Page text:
In a perfect world, we would be judged solely on our results, regardless of what others thought about how or when we got our work done. The good news is that this type of "results only" mentality is catching on. Some companies and managers are beginning to realize that there are better ways to manage performance than by counting hours at the office. Organizations are responding to the changing needs of workers everywhere by offering arrangements such as flex-time and telecommuting.
The bad news is that, like it or not, corporate mentality is what it is. The 40-hour week is not just an expectation; it's the minimum, especially for salaried professionals. Self-proclaimed workaholics advertise their 12-hour days like a badge of honor and wouldn’t be caught dead leaving the office before 6:30 p.m.
Just because it's the norm doesn’t make it right. Ready to take a stand? You don't have to defy your boss and coworkers in a dramatic 5 o’clock showdown. Here are some practical ideas that can help you on your way to regaining control over your time.
Workaholics don't get ahead. There will always be work that needs to be done. There will always be more to be done than there is time in which to do it. That's why the classic workaholic will never get ahead. As they work to accomplish more and more, their task list will continue to grow. At the same time, as they become tired, stressed, and overextended, the quality of their work will suffer.
Frankly, the workaholic's energies would be better spent finding ways to get more out of a 40-hour week than by burning the midnight oil five (or six, or seven) nights a week.
Get noticed in eight hours. Unfortunately, workaholics exist for a reason. They tend to be well-respected for their efforts and praised for their dedication to their jobs. But that doesn't mean that you need to smash the 50-hour barrier every week in order to command the recognition and respect that you deserve. This is where productivity comes in. When most people talk about workaholics, the discussion usually revolves around how much time they spend working. It is rare to get a clear idea of just how much these people accomplish in a given day.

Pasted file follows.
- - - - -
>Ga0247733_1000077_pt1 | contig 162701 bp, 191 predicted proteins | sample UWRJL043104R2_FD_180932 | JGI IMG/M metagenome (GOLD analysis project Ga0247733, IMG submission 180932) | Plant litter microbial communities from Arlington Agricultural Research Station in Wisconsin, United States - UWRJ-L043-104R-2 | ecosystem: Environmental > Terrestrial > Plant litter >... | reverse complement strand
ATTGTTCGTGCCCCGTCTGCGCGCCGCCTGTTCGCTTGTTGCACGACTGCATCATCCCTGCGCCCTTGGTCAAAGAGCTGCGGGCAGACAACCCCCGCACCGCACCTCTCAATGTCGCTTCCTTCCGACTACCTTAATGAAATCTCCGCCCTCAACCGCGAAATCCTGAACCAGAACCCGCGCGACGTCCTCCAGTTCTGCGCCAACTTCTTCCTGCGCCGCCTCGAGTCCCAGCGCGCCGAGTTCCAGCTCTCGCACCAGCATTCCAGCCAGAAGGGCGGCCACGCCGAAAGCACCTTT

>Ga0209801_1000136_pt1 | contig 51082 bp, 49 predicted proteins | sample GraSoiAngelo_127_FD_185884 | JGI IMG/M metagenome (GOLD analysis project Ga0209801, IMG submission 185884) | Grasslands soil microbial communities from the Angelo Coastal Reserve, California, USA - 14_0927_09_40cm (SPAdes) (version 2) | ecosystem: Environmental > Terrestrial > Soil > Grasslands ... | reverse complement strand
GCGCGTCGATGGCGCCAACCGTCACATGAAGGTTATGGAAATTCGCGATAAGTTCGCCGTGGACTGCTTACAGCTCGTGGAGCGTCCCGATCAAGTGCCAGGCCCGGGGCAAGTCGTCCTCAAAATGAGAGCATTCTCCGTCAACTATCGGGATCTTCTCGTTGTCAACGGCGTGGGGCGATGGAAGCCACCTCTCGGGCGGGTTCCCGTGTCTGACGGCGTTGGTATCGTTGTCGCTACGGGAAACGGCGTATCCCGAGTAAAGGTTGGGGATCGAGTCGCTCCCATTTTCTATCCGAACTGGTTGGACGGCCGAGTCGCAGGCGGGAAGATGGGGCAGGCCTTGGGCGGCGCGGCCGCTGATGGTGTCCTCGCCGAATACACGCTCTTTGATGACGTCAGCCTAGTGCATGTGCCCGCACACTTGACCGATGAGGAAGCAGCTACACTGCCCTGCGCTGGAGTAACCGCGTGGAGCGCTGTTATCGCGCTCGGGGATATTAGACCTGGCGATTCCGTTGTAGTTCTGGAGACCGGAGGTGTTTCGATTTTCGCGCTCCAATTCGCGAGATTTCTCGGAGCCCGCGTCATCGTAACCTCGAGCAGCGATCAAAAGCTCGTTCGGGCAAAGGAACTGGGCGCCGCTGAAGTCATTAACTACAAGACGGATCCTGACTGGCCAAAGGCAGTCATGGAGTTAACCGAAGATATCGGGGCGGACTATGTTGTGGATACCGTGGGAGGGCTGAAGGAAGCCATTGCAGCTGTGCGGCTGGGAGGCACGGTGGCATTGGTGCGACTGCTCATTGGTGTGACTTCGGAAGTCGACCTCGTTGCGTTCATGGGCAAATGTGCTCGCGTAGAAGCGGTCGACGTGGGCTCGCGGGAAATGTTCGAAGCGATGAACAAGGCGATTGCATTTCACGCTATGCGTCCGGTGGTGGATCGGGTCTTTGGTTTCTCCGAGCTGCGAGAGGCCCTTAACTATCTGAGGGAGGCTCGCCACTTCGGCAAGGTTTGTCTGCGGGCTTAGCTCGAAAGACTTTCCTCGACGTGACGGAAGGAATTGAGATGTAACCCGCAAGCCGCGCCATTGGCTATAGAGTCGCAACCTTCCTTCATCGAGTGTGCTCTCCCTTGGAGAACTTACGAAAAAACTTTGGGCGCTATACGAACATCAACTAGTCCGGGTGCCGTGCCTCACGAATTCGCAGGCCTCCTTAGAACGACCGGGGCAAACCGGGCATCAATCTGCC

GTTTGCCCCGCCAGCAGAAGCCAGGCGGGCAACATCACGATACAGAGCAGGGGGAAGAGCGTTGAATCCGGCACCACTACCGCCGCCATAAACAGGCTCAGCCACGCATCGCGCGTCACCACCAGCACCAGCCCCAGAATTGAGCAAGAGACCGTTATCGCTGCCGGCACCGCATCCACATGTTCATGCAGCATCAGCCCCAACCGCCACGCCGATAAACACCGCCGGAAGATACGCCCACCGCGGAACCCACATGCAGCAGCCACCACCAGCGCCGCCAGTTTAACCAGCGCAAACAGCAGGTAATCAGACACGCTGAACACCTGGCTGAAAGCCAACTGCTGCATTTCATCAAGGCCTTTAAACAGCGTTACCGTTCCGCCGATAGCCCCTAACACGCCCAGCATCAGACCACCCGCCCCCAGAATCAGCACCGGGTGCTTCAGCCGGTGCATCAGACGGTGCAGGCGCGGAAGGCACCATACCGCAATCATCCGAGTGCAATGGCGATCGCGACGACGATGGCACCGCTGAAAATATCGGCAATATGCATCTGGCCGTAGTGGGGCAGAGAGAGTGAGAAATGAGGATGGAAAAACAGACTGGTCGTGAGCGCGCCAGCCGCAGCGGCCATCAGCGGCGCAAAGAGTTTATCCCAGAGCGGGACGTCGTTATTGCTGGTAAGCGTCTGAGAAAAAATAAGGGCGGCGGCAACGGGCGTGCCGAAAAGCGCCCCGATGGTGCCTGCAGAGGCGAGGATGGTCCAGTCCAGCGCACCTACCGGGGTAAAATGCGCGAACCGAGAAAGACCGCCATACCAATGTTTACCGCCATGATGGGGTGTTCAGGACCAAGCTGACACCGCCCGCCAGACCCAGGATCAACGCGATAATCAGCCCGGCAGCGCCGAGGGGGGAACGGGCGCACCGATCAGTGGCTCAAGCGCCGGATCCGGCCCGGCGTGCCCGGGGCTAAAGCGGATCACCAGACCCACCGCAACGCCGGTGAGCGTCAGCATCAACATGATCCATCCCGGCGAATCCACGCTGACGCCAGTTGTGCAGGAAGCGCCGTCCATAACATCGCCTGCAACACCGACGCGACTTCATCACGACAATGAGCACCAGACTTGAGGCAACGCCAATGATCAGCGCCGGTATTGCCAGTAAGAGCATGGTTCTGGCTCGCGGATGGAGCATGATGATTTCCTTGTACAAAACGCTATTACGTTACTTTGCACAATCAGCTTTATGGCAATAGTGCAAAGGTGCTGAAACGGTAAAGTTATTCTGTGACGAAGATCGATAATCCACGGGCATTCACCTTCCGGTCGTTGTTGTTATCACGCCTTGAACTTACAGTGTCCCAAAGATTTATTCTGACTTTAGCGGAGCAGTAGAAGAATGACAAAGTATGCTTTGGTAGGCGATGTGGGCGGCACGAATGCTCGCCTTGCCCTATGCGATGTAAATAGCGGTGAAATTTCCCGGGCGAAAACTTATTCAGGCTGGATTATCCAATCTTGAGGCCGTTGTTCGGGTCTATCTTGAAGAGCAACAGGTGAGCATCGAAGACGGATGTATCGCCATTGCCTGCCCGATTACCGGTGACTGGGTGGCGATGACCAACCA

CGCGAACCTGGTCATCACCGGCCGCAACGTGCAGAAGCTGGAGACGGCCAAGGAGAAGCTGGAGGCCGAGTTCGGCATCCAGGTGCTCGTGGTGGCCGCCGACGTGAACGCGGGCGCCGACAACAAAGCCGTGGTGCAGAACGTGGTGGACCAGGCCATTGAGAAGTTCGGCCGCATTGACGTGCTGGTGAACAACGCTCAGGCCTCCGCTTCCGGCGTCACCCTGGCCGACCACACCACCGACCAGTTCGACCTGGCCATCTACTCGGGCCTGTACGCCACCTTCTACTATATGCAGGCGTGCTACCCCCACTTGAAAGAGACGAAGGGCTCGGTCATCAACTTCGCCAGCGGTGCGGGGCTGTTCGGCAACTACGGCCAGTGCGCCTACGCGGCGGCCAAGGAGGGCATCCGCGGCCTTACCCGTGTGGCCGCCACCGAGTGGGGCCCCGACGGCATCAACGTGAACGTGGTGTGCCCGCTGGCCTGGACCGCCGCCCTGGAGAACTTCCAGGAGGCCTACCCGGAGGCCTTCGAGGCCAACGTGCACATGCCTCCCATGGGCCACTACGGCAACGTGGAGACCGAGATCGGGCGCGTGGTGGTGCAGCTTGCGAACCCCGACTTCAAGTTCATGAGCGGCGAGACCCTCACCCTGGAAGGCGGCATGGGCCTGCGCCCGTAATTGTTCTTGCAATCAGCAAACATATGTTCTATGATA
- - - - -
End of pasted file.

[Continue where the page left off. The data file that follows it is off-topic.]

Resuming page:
Anybody can spend a day keeping busy. It takes real commitment to remain actively productive during working hours. Just keep in mind that real productivity pays off, big time. You don't want to be noticed because you log a lot of hours. You want to be noticed for what you accomplish. And if you really are putting forth the effort necessary to milk your 40-hour week for all it’s worth, your stellar results will not go unnoticed.
The early bird gets… a raw deal. Let's say you work from 8 a.m. until 4 p.m. while your boss works from 10 a.m. to 6 p.m. Which one of you is going to get noticed? Your 10-to-6 boss can work the same number of hours but still look like she’s putting in extra time at the end of the day. And if your boss works an extra hour or two, she's walking out of the building while the sun sets -- another corporate rock star.